Joe Wood, Strategy Lead at Wavemaker, won an IPA Effectiveness Award on his first try. These are his tips for first-time entrants.
In 2022 I submitted a paper to the IPA Effectiveness Awards for the very first time and won a Silver for the case study on reversing the sales decline of Boursin cheese.
Learning of the result on the night of the award ceremony, surrounded by some of the team that made the work happen, was (and will remain) a career highlight for me.
Sure, it’s nice to win any award, but the IPA Effectiveness Awards are different. They contribute to a body of work that proves the serious value of communications to those outside the industry and contributes rigorous guidance on best practice to those within the industry.
All this is to say that if you haven’t submitted a paper before, but are thinking of doing so for next year’s 18 April deadline, I would implore you to do so.
With that in mind, I would like to share just a few reflections on writing a paper for the first time and offer some tips, so here they are…
If you’re writing for the first time, it’s likely you’ll never have written an award entry remotely like this one. There’s a lot to be learned from past papers: writing styles; sources referenced; the standard when it comes to burden of proof; the list could go on. There’s no one set way to write or prove success – the IPA isn’t after uniformity, especially given the ‘New Frontiers’ theme of next year’s awards – but reading will help you get a feel for how you want to tackle the task. And as a bonus, you’ll probably learn something to take back into the day job, too!
The earlier, the better! Writing something that comprehensively details a campaign and satisfactorily proves its business (or social) impact is no mean feat. If your experience is anything like mine, you will have more campaign components to shine a light on and more data sources to draw from than the word count will accommodate. Remedy this by planning carefully. Try getting your narrative down to five bullet points: Situation; Challenge; Plan; Action; Result(s). This will help highlight the data you really need, along with the hero elements of your campaign. Then be strict with yourself – deviating too far from this narrative will jeopardise the clarity of your paper. Your plan will also give you something to return to when writer’s block inevitably strikes.
Let’s be clear, your paper will benefit from being written with a single voice. However, writing a paper is by no means a solo pursuit. You will probably need – and should invite – input from your wider team, other agencies, your client (and not just the Marketing team). This collaboration will strengthen your paper, helping provide judges with a more holistic picture of the efforts behind the results. In the case of my paper, collaboration was priceless in surfacing (and analysing) data that became crucial to proving success in the absence of full econometrics – without which the paper simply would not have stood up to scrutiny.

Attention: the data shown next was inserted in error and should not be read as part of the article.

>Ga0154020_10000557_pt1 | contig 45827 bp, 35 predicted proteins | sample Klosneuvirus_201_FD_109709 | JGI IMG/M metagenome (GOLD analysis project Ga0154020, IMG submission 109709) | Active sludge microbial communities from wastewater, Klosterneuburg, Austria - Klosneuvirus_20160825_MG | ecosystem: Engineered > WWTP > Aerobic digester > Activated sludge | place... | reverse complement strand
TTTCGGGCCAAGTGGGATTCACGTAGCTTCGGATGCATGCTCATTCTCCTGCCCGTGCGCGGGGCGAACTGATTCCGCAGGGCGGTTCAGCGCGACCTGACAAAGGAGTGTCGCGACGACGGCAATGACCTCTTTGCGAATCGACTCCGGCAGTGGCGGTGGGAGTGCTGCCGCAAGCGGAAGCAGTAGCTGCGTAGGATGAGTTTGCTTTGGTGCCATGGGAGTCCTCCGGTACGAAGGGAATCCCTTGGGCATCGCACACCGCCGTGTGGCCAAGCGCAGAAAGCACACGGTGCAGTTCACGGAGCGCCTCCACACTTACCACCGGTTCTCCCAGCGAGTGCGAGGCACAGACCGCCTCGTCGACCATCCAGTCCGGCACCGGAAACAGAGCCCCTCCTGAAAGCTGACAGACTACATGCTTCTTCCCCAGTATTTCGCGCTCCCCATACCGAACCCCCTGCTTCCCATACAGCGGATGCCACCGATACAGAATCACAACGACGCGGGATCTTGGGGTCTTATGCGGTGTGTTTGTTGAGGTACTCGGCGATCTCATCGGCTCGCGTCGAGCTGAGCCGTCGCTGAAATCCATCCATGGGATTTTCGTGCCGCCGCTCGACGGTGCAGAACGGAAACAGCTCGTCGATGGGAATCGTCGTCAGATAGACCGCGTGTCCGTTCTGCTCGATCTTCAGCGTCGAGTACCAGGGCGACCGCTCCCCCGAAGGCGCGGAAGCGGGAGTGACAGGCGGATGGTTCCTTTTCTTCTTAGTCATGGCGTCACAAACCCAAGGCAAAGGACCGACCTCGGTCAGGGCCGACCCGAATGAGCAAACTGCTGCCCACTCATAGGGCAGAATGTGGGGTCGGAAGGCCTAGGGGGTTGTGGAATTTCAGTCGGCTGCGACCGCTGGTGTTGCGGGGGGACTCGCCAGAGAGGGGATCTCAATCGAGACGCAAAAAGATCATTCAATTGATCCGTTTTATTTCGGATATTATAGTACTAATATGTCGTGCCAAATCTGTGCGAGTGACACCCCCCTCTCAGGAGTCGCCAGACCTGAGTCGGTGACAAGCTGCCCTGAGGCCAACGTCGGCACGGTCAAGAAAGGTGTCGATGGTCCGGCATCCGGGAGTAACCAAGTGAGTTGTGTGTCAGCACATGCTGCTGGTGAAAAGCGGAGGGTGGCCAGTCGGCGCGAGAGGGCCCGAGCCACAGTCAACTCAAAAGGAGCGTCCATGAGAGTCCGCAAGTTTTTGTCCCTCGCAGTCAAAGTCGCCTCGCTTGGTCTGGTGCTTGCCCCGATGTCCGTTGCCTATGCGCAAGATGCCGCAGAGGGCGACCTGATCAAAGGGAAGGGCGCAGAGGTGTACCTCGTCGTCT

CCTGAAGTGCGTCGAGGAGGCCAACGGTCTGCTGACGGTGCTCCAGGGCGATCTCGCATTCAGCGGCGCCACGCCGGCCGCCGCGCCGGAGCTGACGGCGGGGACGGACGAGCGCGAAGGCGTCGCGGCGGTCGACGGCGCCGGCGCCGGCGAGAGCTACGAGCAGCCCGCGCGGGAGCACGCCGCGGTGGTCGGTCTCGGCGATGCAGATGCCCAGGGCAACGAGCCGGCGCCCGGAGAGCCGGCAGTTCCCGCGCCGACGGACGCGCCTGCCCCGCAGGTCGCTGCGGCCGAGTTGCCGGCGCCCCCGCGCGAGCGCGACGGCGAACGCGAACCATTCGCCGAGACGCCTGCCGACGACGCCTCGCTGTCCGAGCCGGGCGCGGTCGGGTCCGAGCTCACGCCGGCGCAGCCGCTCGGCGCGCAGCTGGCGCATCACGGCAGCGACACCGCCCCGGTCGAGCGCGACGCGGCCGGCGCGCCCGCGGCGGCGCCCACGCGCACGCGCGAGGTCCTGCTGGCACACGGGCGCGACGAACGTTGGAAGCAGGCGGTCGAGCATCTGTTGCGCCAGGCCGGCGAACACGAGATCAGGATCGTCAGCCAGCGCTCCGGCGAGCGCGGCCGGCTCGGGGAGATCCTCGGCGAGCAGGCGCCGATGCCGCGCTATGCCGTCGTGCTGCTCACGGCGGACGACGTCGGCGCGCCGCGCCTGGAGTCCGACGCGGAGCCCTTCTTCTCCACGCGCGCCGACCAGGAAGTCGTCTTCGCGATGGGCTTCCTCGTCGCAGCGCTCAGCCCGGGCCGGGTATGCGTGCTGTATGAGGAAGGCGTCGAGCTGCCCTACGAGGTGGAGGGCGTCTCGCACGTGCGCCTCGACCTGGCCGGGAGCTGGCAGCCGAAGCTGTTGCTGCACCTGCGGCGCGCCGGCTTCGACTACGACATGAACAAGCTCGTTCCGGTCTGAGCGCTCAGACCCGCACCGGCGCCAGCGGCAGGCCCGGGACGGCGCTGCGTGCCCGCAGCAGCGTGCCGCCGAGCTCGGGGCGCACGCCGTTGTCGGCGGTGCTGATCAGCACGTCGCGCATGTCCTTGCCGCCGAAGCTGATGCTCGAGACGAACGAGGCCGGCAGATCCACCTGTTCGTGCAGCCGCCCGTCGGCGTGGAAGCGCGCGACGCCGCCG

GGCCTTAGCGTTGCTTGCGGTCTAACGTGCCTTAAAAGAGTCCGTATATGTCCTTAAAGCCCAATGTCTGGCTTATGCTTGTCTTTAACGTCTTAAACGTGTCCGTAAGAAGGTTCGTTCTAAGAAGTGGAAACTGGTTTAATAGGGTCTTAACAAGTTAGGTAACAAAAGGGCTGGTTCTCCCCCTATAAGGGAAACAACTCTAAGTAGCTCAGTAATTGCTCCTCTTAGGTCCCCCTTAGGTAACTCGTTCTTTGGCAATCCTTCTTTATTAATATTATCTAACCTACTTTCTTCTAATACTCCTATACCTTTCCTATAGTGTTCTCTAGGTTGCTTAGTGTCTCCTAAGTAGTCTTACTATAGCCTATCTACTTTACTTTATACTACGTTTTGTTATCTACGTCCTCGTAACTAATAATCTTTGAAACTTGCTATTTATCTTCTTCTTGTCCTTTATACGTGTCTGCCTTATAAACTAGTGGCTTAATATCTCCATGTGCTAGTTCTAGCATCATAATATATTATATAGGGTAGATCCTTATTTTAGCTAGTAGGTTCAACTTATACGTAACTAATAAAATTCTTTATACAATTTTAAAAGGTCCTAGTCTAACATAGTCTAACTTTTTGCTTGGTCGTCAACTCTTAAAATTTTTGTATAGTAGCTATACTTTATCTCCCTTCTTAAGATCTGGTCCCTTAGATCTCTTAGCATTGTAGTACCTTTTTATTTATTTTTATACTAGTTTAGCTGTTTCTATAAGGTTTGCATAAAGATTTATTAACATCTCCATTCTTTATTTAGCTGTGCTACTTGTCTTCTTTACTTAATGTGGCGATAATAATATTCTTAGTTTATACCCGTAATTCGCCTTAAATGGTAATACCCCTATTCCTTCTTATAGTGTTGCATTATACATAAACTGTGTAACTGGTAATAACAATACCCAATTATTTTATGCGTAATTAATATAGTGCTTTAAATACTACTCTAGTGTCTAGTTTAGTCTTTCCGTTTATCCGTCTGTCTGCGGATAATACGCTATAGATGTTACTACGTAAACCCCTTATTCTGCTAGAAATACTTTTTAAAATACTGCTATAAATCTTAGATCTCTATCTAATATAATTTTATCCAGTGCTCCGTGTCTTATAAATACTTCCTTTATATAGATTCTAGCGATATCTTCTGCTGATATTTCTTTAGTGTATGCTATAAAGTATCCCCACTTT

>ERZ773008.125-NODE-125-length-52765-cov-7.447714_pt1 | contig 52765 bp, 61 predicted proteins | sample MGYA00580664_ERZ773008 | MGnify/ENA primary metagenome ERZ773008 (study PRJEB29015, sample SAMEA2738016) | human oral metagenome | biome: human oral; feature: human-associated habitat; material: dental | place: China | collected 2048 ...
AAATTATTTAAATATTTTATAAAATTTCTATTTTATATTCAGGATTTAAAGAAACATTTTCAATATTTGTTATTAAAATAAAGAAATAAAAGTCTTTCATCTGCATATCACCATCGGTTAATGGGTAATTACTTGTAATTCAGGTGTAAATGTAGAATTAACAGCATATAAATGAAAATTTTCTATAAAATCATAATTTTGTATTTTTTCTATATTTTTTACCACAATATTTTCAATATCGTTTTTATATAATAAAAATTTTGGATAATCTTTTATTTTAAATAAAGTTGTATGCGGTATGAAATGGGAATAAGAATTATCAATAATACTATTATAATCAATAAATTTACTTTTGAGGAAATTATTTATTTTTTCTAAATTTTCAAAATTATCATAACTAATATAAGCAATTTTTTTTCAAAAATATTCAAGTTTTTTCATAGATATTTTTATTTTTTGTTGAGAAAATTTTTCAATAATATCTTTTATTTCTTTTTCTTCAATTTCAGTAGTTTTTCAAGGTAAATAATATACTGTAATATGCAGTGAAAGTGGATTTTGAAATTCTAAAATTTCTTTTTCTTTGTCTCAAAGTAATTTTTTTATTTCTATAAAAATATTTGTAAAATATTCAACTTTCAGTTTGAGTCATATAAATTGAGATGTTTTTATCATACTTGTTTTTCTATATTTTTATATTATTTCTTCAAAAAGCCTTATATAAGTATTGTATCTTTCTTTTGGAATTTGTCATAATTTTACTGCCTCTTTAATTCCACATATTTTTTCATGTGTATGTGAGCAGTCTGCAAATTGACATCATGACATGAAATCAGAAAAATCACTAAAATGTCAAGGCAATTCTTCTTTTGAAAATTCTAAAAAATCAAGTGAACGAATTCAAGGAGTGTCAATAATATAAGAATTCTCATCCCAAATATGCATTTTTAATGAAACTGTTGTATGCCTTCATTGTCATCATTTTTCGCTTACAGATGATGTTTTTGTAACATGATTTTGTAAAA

But the help that I suspect really pushed the paper across the line was outside help. I was fortunate enough to be able to draw from people within my agency group, who had no ties to the work, but did have experience creating great work and writing winning papers. These fresh eyes offered me dispassionate advice that sharpened my writing and shored up my evidence. Needless to say, these were busy people, but they went out of their way to make time to share their expertise and insight. (Seriously – I remember one such mentor stress-testing the paper’s narrative on Teams whilst also preparing an Easter roast dinner for their family!) If you plan better than I did, I’m sure you won’t need to repeat this scenario. But the point here is that there is a network of passionate, dedicated, knowledgeable people across our industry, who are more than happy to help others champion great work and add to a body of work that promotes the value of advertising and communications. Seek these people out. If you’re not sure who they might be, ask your leadership team, or the IPA. You won’t regret it.
Writing an IPA Effectiveness Awards Paper was a learning curve. At times it felt impossible, or pointless, or both. But was, in fact, neither. Even before the paper scored highly enough for an award, the experience was a rewarding one. It meant that I was forced to dig into literature I hadn’t read before. It meant that the team and I got to stop, and take the time to look back at a truly impactful piece of work. It meant that I got to meet and learn from some of the most talented people in the industry. So, to return to where I began, for these reasons and more, if you’re thinking about writing your first paper but remain undecided, may I implore you once again: get writing.Register by 31 January 2024 for the opportunity to be paired with an Effectiveness Awards Mentor.
The opinions expressed here are those of the authors and were submitted in accordance with the IPA terms and conditions regarding the uploading and contribution of content to the IPA newsletters, IPA website, or other IPA media, and should not be interpreted as representing the opinion of the IPA.